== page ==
PSINets transaction solutions and large pieces of Metamor are on the block, the first manifestation of the beleaguered companys strategy to raise cash by selling assets and repair its relationship with Wall Street through fiscal responsibility.
The Chantilly, Va., company fell out of favor with investors after issuing a revenue shortfall alert last year, which prompted its president, Pete Wills, to resign and the company to write off almost $1 billion in losses over the controversial acquisition of Metamor, a consulting and transaction shop. As a result, the bottom fell out of PSINets stock, and its shares plunged to less than $1. The stock started a painful climb last week, partially as a result of The Goldman Sachs Groups road show to sell some key PSINet assets.
“They said [in October] they are going to sell off their ISP [Internet service provider] business, but everyone knows they have been shopping Metamor, TNS [Transactions Solutions] and the Xpedior part of Metamor — whatever these guys can get their hands on, they are pretty desperate for money,” said a source familiar with the situation.
Goldman Sachs, the investment bank hired to shop the assets, wasnt able to comment by deadline. PSINet neither confirmed nor denied speculation.
“I have not heard that we have any deals on the table,” said Doug Baj, a PSINet spokesman.
The access industrys rumor mill, however, is cranked to maximum. Sprint has been mentioned as a possible takeover candidate and there are whispers that PSINet has tried unsuccessfully to sell $350 million in bonds. There is also talk of PSINet laying off half of its Metamor sales force — a possible precursor to a sale.
Debt Sale Dubious
Times couldnt be worse for struggling telecommunications companies.
The bond market is dead. Genuity, which enjoyed one of the most successful data carrier initial public offerings ever, pulled its bond offering early last week, citing a sudden need to “to complete its assessment of the current slowdown in economic activity and information technology spending and recent new order activity.” If Genuity, backed by Verizon Communications, cant sell its investment-grade paper on the street, there is little chance PSINet would ever be able to sell its debt, financial analysts said.
“Its a triple-B-rated bond, and they have Verizon standing behind them, and it is pretty bad when a big company like Verizon cant issue debt. That shows you how uptight this market is,” said David Takata, an analyst at Gerard Klauer Mattison.
There isnt much left for PSINet to do but to start selling its children.
“These guys will run out of cash at the end of Q2. Its either sell [units] or file [for bankruptcy],” said a stock analyst familiar with the situation.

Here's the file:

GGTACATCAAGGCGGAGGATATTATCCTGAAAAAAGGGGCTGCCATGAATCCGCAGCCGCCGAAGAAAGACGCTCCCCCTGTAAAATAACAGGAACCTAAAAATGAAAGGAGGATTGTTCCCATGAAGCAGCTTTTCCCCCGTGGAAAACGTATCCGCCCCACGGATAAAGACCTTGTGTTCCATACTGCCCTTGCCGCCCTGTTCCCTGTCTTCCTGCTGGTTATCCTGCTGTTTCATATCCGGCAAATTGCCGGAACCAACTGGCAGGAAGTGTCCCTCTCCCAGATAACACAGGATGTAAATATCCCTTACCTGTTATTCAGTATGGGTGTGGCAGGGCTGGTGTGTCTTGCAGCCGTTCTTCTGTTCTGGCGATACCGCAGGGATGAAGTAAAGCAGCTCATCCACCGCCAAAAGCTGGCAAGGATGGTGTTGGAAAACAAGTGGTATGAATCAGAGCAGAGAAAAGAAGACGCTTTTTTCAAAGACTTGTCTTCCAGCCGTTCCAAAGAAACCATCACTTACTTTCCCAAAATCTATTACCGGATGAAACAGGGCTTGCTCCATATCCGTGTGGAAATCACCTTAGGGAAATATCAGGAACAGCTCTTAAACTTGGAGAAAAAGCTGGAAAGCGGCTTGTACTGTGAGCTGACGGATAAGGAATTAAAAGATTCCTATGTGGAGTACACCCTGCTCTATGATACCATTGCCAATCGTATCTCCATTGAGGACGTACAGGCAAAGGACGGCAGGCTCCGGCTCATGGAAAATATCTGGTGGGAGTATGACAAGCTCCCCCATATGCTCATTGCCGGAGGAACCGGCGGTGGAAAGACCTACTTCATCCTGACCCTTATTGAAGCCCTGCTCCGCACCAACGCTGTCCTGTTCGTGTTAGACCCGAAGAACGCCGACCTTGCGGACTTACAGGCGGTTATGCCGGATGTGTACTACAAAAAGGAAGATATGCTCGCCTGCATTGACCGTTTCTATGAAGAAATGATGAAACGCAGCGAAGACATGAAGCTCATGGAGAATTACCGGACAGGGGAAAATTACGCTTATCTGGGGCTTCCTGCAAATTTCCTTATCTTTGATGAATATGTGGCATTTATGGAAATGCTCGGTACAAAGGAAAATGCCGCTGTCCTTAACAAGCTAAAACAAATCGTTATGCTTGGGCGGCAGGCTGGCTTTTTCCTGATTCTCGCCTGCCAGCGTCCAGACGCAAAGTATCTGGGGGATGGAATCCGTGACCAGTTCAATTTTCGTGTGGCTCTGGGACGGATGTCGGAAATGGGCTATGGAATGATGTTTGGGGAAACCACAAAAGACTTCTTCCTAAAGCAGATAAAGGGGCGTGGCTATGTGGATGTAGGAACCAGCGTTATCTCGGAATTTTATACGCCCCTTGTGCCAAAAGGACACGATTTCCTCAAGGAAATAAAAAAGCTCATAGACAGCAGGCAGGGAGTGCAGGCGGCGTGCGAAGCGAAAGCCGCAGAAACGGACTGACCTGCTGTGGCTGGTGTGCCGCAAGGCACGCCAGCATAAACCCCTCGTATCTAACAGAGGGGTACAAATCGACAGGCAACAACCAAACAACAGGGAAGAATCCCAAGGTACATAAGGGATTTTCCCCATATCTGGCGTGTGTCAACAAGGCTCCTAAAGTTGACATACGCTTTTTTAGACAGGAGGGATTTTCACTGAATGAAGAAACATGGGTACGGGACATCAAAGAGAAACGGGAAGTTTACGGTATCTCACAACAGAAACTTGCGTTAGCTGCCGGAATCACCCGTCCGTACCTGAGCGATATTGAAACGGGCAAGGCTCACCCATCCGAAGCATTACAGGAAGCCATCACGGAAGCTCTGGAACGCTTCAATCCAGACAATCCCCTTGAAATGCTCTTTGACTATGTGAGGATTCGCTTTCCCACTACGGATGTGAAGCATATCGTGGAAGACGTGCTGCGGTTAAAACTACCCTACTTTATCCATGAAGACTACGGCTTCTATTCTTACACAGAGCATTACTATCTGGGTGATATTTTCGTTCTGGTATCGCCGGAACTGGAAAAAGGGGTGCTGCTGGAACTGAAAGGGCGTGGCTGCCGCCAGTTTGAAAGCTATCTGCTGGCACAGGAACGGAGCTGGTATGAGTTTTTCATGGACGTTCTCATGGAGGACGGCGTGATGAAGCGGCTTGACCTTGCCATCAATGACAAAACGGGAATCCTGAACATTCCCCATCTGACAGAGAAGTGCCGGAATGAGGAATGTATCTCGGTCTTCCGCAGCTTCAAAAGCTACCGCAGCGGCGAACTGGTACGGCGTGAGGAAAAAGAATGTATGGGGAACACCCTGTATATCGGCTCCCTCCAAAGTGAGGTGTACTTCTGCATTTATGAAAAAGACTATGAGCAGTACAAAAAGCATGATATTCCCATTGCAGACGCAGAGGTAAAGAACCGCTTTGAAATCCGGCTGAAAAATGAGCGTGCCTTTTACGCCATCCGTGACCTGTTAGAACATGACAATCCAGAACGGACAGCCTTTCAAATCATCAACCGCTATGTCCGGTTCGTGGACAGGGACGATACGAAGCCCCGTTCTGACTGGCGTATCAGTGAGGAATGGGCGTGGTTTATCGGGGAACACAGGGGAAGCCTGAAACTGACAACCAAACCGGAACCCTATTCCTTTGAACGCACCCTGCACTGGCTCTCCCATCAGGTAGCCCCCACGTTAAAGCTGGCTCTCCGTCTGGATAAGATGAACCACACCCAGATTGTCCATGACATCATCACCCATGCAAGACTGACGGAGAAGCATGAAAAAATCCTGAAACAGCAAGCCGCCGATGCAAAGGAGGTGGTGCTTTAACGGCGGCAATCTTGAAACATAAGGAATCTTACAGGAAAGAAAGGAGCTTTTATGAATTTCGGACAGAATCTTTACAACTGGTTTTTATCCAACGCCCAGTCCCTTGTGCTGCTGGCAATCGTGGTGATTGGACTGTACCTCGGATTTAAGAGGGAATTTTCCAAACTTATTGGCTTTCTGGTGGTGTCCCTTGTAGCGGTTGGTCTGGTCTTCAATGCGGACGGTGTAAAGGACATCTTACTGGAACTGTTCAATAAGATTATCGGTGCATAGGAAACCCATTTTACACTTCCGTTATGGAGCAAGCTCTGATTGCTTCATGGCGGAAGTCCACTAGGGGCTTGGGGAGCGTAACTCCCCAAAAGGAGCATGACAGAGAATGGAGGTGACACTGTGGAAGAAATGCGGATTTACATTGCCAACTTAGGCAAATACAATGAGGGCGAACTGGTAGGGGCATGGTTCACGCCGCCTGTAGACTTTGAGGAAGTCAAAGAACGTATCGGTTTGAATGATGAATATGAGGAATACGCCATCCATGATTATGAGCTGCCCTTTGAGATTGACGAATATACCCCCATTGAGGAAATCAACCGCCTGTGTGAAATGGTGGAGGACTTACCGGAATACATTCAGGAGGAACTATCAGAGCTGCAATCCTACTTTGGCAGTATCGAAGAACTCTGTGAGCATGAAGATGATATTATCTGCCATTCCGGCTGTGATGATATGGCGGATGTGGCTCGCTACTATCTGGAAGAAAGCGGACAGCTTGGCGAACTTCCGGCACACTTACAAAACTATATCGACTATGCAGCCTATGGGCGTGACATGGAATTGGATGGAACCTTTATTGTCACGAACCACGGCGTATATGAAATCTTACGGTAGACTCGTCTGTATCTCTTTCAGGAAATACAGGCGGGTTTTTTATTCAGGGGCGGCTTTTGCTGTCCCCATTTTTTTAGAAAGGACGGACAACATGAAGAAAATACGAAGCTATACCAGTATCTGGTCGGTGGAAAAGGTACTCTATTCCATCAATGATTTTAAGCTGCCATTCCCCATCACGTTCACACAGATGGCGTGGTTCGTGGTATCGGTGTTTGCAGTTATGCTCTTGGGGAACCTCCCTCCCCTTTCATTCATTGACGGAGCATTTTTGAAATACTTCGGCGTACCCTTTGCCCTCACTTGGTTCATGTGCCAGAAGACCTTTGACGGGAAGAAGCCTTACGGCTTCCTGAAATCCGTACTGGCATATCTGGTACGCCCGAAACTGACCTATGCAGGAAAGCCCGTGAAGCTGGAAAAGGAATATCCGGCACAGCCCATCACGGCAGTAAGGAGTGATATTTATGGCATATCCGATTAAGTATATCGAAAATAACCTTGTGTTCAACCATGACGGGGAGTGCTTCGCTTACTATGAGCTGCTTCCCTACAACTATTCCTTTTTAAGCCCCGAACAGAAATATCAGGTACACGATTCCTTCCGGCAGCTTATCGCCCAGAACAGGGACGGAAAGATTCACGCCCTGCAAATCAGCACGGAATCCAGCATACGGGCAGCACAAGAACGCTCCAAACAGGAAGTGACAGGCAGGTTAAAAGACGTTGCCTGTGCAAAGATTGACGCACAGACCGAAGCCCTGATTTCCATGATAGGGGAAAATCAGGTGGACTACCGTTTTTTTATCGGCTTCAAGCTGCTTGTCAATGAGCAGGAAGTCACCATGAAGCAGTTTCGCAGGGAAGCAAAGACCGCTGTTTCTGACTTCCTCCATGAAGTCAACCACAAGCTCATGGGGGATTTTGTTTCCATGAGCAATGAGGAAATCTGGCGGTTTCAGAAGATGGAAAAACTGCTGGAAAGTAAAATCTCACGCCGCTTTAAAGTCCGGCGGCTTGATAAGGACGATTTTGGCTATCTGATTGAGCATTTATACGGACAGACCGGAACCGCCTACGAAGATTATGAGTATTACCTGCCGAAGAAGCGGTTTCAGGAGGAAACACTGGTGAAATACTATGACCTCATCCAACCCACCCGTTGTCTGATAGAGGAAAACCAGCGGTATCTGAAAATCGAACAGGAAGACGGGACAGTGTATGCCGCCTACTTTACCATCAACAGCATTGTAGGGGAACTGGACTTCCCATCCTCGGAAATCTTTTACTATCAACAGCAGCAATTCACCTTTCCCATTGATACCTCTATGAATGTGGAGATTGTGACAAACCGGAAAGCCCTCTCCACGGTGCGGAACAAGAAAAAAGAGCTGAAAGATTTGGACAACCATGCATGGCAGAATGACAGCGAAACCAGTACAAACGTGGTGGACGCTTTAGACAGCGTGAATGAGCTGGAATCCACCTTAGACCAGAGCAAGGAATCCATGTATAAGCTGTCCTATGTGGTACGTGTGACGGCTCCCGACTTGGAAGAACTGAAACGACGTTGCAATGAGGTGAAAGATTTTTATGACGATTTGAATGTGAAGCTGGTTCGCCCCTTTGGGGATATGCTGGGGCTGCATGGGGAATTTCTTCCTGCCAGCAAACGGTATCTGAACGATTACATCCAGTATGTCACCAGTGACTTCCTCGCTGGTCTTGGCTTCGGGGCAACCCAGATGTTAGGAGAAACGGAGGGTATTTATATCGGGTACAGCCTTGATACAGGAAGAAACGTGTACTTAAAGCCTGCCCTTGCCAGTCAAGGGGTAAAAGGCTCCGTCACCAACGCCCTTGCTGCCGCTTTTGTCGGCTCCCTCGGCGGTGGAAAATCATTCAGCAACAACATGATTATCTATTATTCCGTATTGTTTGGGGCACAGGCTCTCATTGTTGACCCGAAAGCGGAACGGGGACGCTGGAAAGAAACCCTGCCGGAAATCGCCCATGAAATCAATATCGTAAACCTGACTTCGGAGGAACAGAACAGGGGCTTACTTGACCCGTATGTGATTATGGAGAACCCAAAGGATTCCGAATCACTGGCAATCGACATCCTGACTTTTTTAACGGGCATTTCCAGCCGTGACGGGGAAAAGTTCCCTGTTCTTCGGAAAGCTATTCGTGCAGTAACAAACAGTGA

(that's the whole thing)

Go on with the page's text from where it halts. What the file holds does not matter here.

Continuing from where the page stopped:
PSINet is expected to issue new financial guidance about its health when it reports quarterly results on Feb. 20. And while the financial community, alienated by the companys management, tends to paint PSINet in dark colors, the company remains optimistic about its future.
Chief Executive Bill Schrader has said repeatedly that PSINet will survive and stay in the running as a leading access provider.
On that count, there is some catching up to do. International Data Corp. recently evaluated the strength of the 11 largest data carriers based on their successes in selling e-services to business customers. The good news is that PSINet still made the cut. The bad news is that it is last in the pack and faces increasing competition as other companies crack the code of selling data-related services.
WorldCom, which long ago bought PSINets archrival UUnet, now sits atop the e-services universe, at least in the eyes of IDC analysts. It not only runs the worlds largest backbone, but it recently received the Federal Communications Commissions approval to purchase managed hosting provider Digex. Eighty percent of WorldComs business is now data, company officials said.
WorldCom officials said the company isnt likely to make any other big purchases any time soon.
“I think it would be very difficult for WorldCom to do large acquisitions in the future as it was proven out with the Sprint merger,” Ronald Beaumont, WorldComs chief operating officer, told reporters at a Generation D services presentation in Ashburn, Va. last week. “So its going to be smaller acquisitions.”
With its redundant network, most onlookers said PSINet is not likely to be among them.